FAQ #1: Yard Service Policy
Our biggest problems in the yard are communications-related therefore, we have devised the yard policy below. To submit a work order:
Please don't give verbal work requests to our mechanics as that has led to problems in the past. Be sure to note if you believe a problem might be insurance related or if you need an estimate. If an estimate is given, we guarantee the job will not exceed the estimate by more than 10%.
Be advised that in the middle of the season we prioritize our work as follows: (1) boat deliveries and (2) problems that keep a person from being able to go for a ride. If your engine won't run—you go to the head of the line. If your hour meter stopped working you may have to wait awhile.
Other notes: If you have small items, please save them up until we have an additional reason to be on the boat (i.e. break-in check, winterization, etc.) Should you have a problem while away from the our marina, try to call us before you have someone else work on your boat. This will help to ensure warranty approval and will also help us to take an active part in ensuring that you get the proper repair.
There should be a note left on the boat or you will be called by the mechanic—depending on the information that needs to be told to you. If not, please let us know so we may serve you better.
FAQ #2: Spring Commissioning
To make your boat is ready in the spring here are the most important things to remember:
FAQ #3: Winterization
FAQ #4: Hurricane Preparation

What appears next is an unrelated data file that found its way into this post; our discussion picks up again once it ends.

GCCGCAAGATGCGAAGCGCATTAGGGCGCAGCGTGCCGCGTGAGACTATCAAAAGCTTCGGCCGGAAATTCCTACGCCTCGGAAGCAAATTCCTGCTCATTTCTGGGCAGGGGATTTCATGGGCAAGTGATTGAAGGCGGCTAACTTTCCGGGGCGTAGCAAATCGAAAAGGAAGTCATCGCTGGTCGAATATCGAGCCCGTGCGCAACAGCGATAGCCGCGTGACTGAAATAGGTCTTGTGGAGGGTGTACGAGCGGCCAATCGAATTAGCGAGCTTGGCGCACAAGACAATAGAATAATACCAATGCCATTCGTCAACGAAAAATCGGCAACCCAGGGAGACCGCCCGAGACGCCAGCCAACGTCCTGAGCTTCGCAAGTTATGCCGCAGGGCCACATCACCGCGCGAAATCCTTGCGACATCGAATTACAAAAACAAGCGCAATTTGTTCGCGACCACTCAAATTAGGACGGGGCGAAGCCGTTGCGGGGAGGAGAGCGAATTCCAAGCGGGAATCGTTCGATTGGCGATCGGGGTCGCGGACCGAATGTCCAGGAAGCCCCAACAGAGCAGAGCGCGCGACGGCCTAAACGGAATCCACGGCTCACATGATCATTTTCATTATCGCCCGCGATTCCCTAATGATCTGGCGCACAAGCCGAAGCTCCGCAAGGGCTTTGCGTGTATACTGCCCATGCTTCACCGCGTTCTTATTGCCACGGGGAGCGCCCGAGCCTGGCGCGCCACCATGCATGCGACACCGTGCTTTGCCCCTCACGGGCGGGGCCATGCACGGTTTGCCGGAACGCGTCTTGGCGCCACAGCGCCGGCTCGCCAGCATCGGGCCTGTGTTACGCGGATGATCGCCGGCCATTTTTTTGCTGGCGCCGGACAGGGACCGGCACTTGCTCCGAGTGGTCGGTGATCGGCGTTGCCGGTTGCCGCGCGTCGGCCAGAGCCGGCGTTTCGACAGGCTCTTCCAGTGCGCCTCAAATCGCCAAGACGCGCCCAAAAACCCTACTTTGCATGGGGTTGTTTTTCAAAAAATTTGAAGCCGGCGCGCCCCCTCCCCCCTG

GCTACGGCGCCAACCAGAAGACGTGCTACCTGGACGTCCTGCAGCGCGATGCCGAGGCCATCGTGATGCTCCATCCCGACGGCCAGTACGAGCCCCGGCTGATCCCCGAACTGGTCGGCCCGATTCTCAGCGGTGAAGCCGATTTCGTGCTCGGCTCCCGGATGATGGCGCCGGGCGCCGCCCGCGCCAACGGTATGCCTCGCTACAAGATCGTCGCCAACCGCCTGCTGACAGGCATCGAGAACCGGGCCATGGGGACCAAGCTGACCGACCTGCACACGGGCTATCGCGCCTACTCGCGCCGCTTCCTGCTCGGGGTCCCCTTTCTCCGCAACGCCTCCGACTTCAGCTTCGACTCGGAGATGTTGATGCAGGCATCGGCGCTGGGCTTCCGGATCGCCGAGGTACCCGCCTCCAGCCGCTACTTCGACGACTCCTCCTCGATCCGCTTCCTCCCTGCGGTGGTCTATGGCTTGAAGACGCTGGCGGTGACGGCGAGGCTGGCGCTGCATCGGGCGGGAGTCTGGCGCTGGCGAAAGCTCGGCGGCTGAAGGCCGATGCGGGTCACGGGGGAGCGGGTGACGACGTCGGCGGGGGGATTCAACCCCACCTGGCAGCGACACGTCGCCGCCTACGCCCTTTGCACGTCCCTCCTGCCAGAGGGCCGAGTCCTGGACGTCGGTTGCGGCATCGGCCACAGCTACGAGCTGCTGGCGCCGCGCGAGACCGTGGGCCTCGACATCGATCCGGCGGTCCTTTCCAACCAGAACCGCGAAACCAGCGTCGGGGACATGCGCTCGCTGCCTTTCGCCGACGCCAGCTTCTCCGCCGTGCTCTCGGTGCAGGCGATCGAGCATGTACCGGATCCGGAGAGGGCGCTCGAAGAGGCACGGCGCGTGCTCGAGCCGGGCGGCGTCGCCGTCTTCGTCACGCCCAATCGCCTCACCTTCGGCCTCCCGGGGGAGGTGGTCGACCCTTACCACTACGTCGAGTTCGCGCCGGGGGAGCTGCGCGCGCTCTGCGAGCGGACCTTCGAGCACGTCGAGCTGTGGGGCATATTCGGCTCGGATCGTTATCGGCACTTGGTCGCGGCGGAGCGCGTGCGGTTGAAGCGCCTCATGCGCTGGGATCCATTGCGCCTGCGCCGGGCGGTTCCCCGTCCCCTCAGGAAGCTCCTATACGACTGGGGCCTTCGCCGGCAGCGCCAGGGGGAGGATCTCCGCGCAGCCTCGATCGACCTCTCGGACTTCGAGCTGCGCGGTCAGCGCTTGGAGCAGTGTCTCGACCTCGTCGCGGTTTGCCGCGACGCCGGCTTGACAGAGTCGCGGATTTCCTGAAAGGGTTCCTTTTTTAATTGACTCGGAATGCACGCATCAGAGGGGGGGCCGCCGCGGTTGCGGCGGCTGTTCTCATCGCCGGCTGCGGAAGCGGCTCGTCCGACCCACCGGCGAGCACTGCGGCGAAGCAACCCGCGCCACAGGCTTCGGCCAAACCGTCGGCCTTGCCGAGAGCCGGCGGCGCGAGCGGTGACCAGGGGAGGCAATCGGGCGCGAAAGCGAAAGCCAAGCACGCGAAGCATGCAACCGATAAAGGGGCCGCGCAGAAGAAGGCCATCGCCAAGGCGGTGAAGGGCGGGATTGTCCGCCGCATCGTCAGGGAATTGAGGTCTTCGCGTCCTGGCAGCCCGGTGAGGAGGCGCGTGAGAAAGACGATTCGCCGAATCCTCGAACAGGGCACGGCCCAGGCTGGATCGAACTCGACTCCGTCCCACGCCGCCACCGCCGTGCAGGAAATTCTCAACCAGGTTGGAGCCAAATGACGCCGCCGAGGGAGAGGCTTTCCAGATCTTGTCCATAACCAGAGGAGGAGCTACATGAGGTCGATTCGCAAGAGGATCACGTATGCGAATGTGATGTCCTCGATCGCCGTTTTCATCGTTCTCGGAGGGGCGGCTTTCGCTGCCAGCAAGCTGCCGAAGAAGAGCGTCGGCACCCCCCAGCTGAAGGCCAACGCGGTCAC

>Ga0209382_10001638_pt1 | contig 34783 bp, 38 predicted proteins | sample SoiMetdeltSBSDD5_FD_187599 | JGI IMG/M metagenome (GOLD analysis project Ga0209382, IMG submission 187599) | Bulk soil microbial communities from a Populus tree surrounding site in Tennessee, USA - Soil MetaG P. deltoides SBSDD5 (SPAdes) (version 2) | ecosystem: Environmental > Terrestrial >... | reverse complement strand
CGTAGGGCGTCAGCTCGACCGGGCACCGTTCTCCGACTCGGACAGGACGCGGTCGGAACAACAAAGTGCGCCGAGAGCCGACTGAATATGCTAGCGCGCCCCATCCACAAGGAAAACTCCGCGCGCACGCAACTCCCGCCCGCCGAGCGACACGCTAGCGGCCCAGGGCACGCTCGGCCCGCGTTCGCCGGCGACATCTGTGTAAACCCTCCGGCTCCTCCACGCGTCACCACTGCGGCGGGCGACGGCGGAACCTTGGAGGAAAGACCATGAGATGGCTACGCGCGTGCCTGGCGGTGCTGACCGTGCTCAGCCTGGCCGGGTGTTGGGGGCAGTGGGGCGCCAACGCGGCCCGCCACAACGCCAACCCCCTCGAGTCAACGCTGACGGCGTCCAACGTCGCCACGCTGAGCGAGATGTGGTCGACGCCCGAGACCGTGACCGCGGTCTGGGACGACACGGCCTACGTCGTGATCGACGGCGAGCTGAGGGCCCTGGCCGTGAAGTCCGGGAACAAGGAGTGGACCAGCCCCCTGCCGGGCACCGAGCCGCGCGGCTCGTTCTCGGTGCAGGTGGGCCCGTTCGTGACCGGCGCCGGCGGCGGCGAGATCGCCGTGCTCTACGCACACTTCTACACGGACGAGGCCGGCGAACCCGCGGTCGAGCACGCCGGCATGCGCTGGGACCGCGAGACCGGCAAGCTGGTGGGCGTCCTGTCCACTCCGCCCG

Hurricanes typically affect our area during August and September. Preparation for storms involves moving boats off the ends of piers, moving tall boats out from under covered piers, lowering bimini tops and radio antennas, moving loose items off of the piers and shoreline, and tying boats differently than normal. We track storms from the time they are about half way across the Atlantic. Except in the case of a storm passing directly over us, direct wind damage is not a big issue—high water is what we watch for. As every Hoffmaster’s boater knows, the Chesapeake Bay runs north to south. North and westerly winds create lower than normal tides, easterly winds create higher than normal tides. These winds—coupled with moon phase—tell us what kind of water to expect. However, until a surge is predicted by NOAA and we know both the storm track and when and where the storm will cross the Virginia/North Carolina border, we can’t really know what’s going to happen. That’s why when you call us two days before the storm we are vague. Here’s what you can do:
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